Finally, as long as the post does not disintegrate we achieved maximum loads in the load cell machine of 112,000 to 118,000 lbs.

Guardrail Testing

The post anchor has been tested for residential use in guardrails following the ASTM 7032 test procedure which includes a safety factor of 2.5x above the design load. Pergola posts are much taller however so the lateral loads generated are much higher and you will get your strength from the way in which you build the entire structure.

These are great results.

Once beams and roof joists etc are all tied in together you get a very tough and rigid structure. And because a pergola is not designed to save people from falling off a deck like a railing, the performance issues are different. But as you can see, compression and tension failure is not likely to be your biggest concern.

Custom builders love it as to home owners. We get pictures of beautiful projects sent to us often.

Fence on Concrete

The video referred to use a beta version of the anchor called the Titan Max which had a stiff ribbed cavity base. We have since found that we achieve higher lateral loads with softwood posts (pine included) with our standard base because of the little bit of give and flex. Seems we get some load sharing among all the elements of the system. So we never went to market fully with the Max.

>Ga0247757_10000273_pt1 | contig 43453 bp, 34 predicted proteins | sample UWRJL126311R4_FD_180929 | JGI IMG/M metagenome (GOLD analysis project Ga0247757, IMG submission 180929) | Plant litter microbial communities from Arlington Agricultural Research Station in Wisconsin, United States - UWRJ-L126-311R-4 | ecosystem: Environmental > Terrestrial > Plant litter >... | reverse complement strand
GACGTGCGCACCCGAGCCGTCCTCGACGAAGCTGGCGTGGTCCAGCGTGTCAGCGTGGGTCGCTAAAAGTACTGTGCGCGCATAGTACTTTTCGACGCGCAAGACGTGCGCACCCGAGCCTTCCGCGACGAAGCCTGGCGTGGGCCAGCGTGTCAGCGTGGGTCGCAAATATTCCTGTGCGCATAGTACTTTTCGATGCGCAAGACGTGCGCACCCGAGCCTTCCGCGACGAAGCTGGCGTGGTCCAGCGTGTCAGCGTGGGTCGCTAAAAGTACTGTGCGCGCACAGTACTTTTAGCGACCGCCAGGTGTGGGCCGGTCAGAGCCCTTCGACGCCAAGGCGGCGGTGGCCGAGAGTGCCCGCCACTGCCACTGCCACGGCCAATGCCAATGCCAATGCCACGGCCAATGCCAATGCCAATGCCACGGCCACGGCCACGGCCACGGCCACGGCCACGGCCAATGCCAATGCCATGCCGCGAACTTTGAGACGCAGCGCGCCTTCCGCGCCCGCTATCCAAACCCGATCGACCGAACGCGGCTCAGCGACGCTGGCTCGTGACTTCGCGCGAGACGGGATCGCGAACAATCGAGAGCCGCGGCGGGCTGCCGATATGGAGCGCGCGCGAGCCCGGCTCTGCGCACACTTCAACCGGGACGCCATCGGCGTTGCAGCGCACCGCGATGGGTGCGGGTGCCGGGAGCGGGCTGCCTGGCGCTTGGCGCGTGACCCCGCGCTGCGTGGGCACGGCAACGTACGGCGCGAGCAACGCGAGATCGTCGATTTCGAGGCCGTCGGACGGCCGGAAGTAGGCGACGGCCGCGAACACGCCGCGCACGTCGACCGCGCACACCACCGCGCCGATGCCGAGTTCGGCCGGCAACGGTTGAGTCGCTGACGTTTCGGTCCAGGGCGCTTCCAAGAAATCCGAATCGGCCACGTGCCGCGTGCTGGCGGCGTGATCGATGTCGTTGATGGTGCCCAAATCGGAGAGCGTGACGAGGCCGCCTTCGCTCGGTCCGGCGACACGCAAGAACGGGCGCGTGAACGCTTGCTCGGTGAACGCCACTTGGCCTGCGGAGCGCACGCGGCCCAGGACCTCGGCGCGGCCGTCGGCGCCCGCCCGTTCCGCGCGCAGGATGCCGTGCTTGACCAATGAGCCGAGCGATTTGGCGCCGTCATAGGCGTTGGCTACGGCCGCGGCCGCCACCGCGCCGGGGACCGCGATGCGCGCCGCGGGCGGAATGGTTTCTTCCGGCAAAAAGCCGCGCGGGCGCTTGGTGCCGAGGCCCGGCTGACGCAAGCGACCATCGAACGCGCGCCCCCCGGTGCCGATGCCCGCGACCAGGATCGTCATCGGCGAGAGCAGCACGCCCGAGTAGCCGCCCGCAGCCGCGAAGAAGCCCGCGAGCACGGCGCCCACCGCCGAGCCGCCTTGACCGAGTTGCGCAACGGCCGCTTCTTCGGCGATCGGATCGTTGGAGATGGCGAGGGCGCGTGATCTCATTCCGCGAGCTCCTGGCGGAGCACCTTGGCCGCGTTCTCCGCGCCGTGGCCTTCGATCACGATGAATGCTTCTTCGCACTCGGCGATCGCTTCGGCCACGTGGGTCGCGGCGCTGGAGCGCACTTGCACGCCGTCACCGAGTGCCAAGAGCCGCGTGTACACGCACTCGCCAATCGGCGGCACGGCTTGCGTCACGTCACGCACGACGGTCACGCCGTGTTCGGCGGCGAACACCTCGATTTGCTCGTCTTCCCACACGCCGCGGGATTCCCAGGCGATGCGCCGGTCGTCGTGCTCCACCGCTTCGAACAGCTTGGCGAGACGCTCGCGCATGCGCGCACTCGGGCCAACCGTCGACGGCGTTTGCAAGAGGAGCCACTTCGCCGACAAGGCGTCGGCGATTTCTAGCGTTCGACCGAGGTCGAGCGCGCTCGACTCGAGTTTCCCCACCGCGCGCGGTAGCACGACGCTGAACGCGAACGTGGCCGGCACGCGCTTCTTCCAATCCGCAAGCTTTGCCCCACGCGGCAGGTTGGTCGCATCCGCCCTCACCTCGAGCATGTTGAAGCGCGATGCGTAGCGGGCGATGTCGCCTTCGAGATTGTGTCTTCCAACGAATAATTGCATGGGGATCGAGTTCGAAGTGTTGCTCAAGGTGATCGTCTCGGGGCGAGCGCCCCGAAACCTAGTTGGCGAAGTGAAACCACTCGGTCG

Also, those were 5" GRK caliburn screws we used and we drove them in on a 5-10 degree angle. While it is true that you want to be concerned about how close you install screws to the edge of a concrete slab, there are no worries here. With 2,000lbs + pullout strength per screw, they are the strongest element in that connection system.

You also have to keep in mind the structure being built, the purpose intended and the risks associated with it. Some structures are very critical and have different demands. That fence is looking great and the customers were thrilled to have a strong fence secured on a concrete wall without big massive bulky rusty brackets around each post.

So if anyone has any questions, don't hesitate to contact me. You will get a straight answer even if I don't have the right solution for what you have in mind. I hope this adds value to this discussion thread.